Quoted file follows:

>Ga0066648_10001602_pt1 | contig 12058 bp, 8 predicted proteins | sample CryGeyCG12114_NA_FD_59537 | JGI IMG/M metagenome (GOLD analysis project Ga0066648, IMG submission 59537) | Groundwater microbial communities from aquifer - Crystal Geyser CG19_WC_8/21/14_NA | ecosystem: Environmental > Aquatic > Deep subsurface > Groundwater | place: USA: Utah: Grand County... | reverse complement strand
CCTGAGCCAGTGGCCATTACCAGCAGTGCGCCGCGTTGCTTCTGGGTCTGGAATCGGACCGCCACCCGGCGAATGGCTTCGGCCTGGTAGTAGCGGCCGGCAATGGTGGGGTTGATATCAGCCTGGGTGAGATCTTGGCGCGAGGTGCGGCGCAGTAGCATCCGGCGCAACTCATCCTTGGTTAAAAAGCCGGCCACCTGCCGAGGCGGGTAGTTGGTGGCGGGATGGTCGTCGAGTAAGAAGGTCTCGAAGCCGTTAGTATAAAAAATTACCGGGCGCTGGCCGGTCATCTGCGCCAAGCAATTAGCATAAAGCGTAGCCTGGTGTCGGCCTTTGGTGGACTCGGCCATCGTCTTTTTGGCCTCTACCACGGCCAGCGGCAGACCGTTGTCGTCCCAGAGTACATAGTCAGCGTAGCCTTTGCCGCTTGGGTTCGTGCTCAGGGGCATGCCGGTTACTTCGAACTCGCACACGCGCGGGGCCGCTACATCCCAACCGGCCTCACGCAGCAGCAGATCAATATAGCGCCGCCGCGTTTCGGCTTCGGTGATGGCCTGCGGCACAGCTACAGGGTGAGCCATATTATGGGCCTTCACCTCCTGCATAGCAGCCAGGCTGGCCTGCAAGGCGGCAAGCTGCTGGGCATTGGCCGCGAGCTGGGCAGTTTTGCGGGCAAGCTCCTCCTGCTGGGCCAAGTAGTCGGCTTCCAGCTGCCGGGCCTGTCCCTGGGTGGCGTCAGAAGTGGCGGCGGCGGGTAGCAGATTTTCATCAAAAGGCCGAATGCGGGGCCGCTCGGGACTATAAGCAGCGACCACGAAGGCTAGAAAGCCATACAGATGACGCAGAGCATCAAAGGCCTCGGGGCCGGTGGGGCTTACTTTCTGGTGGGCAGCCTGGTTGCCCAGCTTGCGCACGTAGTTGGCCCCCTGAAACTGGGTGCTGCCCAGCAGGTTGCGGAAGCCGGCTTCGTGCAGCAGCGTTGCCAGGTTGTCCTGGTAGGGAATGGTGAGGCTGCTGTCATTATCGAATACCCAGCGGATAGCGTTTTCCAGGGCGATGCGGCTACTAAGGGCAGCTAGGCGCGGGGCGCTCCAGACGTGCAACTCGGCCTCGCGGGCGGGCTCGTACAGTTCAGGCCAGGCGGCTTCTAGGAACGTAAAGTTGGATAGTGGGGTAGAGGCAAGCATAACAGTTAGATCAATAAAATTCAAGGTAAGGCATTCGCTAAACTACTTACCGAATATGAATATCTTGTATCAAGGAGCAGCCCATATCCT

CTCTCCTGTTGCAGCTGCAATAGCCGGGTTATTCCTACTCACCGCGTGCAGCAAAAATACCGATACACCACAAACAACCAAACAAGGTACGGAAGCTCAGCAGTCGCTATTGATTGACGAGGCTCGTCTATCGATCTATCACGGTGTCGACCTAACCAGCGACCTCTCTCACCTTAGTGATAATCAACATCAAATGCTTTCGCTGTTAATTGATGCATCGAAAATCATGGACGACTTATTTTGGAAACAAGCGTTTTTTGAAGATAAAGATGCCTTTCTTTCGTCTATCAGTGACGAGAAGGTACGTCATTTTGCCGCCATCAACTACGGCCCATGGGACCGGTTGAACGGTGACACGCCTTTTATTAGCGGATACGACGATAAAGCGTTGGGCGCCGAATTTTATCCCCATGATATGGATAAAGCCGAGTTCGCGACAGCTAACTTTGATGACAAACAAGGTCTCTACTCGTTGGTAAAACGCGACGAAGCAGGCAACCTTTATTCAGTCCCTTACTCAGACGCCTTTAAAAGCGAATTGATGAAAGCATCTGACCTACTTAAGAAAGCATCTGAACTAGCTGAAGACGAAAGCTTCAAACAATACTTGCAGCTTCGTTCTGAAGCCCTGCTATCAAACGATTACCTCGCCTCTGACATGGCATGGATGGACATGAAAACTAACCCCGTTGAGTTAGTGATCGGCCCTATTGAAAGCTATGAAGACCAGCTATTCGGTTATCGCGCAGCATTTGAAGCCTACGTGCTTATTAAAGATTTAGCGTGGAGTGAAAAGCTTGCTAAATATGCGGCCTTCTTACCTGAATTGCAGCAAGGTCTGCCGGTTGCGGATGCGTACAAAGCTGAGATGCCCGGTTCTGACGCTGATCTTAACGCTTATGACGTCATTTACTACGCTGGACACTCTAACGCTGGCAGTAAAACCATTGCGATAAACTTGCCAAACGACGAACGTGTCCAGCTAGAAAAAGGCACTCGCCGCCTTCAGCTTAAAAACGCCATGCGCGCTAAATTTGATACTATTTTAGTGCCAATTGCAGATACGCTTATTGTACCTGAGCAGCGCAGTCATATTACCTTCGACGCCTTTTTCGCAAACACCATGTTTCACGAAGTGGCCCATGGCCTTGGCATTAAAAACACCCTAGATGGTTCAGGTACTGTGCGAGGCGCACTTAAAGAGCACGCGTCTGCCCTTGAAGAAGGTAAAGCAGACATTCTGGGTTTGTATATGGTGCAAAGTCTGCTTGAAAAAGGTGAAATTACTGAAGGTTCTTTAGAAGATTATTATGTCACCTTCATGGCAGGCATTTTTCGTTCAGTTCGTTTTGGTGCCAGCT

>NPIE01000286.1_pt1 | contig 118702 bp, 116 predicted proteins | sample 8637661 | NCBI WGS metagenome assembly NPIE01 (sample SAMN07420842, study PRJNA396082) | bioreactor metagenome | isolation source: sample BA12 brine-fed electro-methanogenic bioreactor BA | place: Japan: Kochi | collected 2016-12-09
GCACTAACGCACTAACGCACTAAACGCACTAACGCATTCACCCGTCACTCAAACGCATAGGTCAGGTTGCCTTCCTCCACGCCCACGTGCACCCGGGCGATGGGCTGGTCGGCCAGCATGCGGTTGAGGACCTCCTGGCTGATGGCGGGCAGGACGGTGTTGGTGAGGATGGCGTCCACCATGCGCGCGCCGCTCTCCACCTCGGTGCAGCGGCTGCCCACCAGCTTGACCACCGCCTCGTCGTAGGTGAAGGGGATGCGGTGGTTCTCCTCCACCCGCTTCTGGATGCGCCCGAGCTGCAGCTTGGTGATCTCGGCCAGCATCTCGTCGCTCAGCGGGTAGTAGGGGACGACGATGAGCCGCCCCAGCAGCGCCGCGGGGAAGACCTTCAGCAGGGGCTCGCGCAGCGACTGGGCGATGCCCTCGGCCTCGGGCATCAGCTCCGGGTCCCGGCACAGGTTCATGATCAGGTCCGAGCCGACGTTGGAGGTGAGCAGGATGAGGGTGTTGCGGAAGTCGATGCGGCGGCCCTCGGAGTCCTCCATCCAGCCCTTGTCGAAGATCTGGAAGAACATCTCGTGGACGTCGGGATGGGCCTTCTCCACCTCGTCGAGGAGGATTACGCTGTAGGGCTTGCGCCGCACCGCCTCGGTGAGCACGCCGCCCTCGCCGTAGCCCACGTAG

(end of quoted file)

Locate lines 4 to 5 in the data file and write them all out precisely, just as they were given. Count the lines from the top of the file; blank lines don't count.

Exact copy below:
>NPIE01000286.1_pt1 | contig 118702 bp, 116 predicted proteins | sample 8637661 | NCBI WGS metagenome assembly NPIE01 (sample SAMN07420842, study PRJNA396082) | bioreactor metagenome | isolation source: sample BA12 brine-fed electro-methanogenic bioreactor BA | place: Japan: Kochi | collected 2016-12-09
GCACTAACGCACTAACGCACTAAACGCACTAACGCATTCACCCGTCACTCAAACGCATAGGTCAGGTTGCCTTCCTCCACGCCCACGTGCACCCGGGCGATGGGCTGGTCGGCCAGCATGCGGTTGAGGACCTCCTGGCTGATGGCGGGCAGGACGGTGTTGGTGAGGATGGCGTCCACCATGCGCGCGCCGCTCTCCACCTCGGTGCAGCGGCTGCCCACCAGCTTGACCACCGCCTCGTCGTAGGTGAAGGGGATGCGGTGGTTCTCCTCCACCCGCTTCTGGATGCGCCCGAGCTGCAGCTTGGTGATCTCGGCCAGCATCTCGTCGCTCAGCGGGTAGTAGGGGACGACGATGAGCCGCCCCAGCAGCGCCGCGGGGAAGACCTTCAGCAGGGGCTCGCGCAGCGACTGGGCGATGCCCTCGGCCTCGGGCATCAGCTCCGGGTCCCGGCACAGGTTCATGATCAGGTCCGAGCCGACGTTGGAGGTGAGCAGGATGAGGGTGTTGCGGAAGTCGATGCGGCGGCCCTCGGAGTCCTCCATCCAGCCCTTGTCGAAGATCTGGAAGAACATCTCGTGGACGTCGGGATGGGCCTTCTCCACCTCGTCGAGGAGGATTACGCTGTAGGGCTTGCGCCGCACCGCCTCGGTGAGCACGCCGCCCTCGCCGTAGCCCACGTAG